A Gardener’s Tale of Stapelia: Taming the Wild Beauty

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stapelia

When I first laid eyes on a Stapelia, it was like stumbling upon a secret garden in the heart of South Africa. With their unique hairy flowers and distinct pungent odor, these succulent houseplants, also known as carrion flowers, are a marvel of the natural world.

One could say that Stapelias bask in the limelight, thriving under bright lights. They have a penchant for well-drained soil and bask in the warmth like a sunbather on a golden beach.

Water, on the other hand, they take in sips rather than gulps, making them perfect companions even for those without green fingers. But beware, for when the mercury dips below 50°F, these beauties turn into delicate princesses and must be whisked indoors, away from the cold’s cruel grasp.

Much like how a castle can be overrun with dragons and trolls, Stapelias, too, face their fair share of foes. Overwatering is akin to opening the floodgates to root rot and fungal attacks. And let’s not forget the crafty mealybugs that are ever so eager to make a meal out of them. And although the flowers can often be a fly’s equivalent of a siren’s song, their aroma might make your nose turn up in protest.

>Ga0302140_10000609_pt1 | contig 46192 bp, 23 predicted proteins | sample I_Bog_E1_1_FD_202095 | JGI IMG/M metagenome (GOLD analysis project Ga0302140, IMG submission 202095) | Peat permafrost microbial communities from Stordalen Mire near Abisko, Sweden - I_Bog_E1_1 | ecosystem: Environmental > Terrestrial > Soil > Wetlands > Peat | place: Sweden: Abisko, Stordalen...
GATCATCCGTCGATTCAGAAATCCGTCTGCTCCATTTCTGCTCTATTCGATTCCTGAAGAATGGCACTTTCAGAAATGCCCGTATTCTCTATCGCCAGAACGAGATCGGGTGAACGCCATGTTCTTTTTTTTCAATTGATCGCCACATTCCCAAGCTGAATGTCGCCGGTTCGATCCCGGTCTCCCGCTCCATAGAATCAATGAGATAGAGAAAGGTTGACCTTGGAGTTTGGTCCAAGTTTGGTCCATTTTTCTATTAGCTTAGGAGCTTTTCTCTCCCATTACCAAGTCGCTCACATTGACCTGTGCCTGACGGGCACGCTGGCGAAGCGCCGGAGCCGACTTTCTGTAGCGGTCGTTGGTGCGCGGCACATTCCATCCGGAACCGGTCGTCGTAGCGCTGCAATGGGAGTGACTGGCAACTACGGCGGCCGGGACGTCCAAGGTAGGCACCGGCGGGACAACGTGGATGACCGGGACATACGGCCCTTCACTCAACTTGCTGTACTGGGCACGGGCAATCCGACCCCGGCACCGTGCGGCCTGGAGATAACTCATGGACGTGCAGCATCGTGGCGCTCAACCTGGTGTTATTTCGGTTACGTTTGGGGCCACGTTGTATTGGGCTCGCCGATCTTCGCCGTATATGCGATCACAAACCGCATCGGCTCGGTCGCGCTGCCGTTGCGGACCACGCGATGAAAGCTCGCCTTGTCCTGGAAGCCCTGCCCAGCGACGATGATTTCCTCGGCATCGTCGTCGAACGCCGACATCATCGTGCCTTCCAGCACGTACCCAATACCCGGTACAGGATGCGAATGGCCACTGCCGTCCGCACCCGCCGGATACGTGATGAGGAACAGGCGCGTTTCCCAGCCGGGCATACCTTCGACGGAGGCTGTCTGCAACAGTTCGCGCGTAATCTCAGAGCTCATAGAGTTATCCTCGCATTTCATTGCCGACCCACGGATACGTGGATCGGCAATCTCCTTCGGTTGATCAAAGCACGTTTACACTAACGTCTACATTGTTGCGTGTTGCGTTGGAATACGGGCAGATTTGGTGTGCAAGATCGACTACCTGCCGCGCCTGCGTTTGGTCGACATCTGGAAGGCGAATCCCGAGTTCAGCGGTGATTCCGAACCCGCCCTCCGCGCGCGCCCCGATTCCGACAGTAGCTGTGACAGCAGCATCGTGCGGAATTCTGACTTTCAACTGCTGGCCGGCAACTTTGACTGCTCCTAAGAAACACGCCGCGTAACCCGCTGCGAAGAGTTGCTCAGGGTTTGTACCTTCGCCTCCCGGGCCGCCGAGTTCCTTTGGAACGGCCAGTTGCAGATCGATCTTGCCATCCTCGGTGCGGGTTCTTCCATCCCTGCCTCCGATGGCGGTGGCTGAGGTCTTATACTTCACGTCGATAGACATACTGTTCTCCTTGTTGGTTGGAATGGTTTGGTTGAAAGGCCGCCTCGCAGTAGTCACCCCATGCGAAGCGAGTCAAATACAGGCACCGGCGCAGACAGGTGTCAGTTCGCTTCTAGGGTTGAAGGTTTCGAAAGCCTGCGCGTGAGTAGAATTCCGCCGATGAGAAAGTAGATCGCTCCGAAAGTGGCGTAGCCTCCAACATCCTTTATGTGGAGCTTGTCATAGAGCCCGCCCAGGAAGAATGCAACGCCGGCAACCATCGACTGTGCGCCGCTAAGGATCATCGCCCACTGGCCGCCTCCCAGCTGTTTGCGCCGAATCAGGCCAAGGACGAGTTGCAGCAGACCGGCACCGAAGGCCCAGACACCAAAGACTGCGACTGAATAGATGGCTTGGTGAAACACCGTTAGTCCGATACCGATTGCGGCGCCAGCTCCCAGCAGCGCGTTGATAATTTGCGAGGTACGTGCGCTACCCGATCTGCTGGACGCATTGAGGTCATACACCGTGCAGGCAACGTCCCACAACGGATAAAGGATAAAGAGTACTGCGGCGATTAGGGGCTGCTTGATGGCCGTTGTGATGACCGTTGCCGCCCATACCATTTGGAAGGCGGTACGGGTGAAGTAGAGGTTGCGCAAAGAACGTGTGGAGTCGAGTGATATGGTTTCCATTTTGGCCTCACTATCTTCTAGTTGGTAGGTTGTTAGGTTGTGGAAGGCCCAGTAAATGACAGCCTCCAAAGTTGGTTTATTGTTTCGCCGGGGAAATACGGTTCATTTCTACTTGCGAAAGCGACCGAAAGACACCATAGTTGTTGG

But fear not, for propagating Stapelias is as easy as pie. Division and cuttings are your weapons of choice in this garden quest. Let the cuttings dry and callous, like a warrior letting his wounds heal before planting them. Although a rarity in cultivation, seeds can be sown on a damp sand and soil mix battlefield.

There’s no denying the charisma of these beautiful carrion flowers. Zulu giant, giant toad plant, Orbea variegata, and Stapelia flavopurpurea are like round table knights, each with its unique armor of different flower colors, sizes, and fragrances.